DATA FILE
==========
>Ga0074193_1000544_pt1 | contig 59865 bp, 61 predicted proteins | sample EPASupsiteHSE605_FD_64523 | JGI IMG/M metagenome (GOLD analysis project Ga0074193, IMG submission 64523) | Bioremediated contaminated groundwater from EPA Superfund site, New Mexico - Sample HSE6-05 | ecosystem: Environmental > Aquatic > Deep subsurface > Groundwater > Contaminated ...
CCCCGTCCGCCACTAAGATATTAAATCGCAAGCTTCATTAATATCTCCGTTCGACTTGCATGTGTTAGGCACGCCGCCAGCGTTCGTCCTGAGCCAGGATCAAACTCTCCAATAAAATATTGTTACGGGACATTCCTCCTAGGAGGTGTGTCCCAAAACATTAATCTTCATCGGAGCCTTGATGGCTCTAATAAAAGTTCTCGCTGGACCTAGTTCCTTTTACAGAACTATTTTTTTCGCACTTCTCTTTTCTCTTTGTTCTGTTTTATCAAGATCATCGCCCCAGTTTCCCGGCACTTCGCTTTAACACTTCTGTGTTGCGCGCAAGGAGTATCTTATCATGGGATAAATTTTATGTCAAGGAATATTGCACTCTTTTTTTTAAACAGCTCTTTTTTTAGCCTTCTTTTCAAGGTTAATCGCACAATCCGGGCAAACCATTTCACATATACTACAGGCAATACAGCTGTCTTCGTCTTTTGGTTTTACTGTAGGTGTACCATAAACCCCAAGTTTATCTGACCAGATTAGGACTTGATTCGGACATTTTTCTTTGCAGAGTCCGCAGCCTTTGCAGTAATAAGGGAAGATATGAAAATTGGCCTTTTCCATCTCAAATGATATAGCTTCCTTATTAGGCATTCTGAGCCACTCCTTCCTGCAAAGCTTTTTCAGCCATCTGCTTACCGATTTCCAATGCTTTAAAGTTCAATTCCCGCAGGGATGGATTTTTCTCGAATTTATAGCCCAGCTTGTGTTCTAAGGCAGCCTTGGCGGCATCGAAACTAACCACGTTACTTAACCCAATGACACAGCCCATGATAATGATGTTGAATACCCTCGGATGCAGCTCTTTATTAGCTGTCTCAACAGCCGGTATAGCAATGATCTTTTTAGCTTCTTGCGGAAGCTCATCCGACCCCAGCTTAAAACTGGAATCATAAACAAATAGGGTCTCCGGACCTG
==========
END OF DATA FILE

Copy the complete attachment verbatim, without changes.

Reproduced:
>Ga0074193_1000544_pt1 | contig 59865 bp, 61 predicted proteins | sample EPASupsiteHSE605_FD_64523 | JGI IMG/M metagenome (GOLD analysis project Ga0074193, IMG submission 64523) | Bioremediated contaminated groundwater from EPA Superfund site, New Mexico - Sample HSE6-05 | ecosystem: Environmental > Aquatic > Deep subsurface > Groundwater > Contaminated ...
CCCCGTCCGCCACTAAGATATTAAATCGCAAGCTTCATTAATATCTCCGTTCGACTTGCATGTGTTAGGCACGCCGCCAGCGTTCGTCCTGAGCCAGGATCAAACTCTCCAATAAAATATTGTTACGGGACATTCCTCCTAGGAGGTGTGTCCCAAAACATTAATCTTCATCGGAGCCTTGATGGCTCTAATAAAAGTTCTCGCTGGACCTAGTTCCTTTTACAGAACTATTTTTTTCGCACTTCTCTTTTCTCTTTGTTCTGTTTTATCAAGATCATCGCCCCAGTTTCCCGGCACTTCGCTTTAACACTTCTGTGTTGCGCGCAAGGAGTATCTTATCATGGGATAAATTTTATGTCAAGGAATATTGCACTCTTTTTTTTAAACAGCTCTTTTTTTAGCCTTCTTTTCAAGGTTAATCGCACAATCCGGGCAAACCATTTCACATATACTACAGGCAATACAGCTGTCTTCGTCTTTTGGTTTTACTGTAGGTGTACCATAAACCCCAAGTTTATCTGACCAGATTAGGACTTGATTCGGACATTTTTCTTTGCAGAGTCCGCAGCCTTTGCAGTAATAAGGGAAGATATGAAAATTGGCCTTTTCCATCTCAAATGATATAGCTTCCTTATTAGGCATTCTGAGCCACTCCTTCCTGCAAAGCTTTTTCAGCCATCTGCTTACCGATTTCCAATGCTTTAAAGTTCAATTCCCGCAGGGATGGATTTTTCTCGAATTTATAGCCCAGCTTGTGTTCTAAGGCAGCCTTGGCGGCATCGAAACTAACCACGTTACTTAACCCAATGACACAGCCCATGATAATGATGTTGAATACCCTCGGATGCAGCTCTTTATTAGCTGTCTCAACAGCCGGTATAGCAATGATCTTTTTAGCTTCTTGCGGAAGCTCATCCGACCCCAGCTTAAAACTGGAATCATAAACAAATAGGGTCTCCGGACCTG